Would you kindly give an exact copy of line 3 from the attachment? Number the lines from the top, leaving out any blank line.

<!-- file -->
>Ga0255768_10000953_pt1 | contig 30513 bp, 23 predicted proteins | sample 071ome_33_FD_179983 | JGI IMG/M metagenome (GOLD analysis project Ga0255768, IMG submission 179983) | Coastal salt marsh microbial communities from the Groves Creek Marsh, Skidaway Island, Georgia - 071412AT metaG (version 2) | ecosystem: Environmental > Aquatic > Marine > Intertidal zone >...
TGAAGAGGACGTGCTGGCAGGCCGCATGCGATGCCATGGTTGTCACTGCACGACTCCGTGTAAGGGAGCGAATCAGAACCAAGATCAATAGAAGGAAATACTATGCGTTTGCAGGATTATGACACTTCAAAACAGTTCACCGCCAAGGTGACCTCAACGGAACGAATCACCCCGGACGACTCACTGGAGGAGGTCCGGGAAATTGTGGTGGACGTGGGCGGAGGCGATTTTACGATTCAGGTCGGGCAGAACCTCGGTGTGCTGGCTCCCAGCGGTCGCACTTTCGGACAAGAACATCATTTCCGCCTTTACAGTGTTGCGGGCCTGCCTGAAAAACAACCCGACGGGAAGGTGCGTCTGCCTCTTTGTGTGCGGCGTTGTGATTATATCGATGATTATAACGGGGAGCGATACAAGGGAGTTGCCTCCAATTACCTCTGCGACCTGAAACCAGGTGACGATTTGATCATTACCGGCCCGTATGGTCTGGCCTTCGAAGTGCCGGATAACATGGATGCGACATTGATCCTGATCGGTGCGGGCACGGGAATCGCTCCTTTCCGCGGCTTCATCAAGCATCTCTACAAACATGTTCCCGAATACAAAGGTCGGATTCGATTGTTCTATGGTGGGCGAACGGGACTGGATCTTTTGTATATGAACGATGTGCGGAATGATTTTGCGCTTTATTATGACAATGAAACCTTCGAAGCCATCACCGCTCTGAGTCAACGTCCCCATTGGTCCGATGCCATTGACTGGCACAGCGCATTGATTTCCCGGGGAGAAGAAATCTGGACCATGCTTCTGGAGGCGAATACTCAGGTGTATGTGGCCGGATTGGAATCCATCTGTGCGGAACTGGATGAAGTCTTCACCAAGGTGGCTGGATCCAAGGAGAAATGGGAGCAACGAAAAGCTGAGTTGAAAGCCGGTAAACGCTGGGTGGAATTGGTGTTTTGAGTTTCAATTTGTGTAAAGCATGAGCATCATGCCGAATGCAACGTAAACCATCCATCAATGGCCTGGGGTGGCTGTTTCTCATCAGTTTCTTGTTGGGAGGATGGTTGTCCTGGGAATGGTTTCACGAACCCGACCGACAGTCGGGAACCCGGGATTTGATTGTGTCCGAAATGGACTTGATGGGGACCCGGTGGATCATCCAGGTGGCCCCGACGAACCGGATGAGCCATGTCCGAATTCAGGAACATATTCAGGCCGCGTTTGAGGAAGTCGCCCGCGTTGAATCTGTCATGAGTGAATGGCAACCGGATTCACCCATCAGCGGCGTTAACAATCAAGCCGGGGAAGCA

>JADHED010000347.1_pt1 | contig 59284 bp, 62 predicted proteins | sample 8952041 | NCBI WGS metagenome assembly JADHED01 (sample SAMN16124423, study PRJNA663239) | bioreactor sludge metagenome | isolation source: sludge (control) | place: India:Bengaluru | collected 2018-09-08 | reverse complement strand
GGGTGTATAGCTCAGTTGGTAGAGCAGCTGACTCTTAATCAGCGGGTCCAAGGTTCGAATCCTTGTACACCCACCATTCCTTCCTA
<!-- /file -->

>JADHED010000347.1_pt1 | contig 59284 bp, 62 predicted proteins | sample 8952041 | NCBI WGS metagenome assembly JADHED01 (sample SAMN16124423, study PRJNA663239) | bioreactor sludge metagenome | isolation source: sludge (control) | place: India:Bengaluru | collected 2018-09-08 | reverse complement strand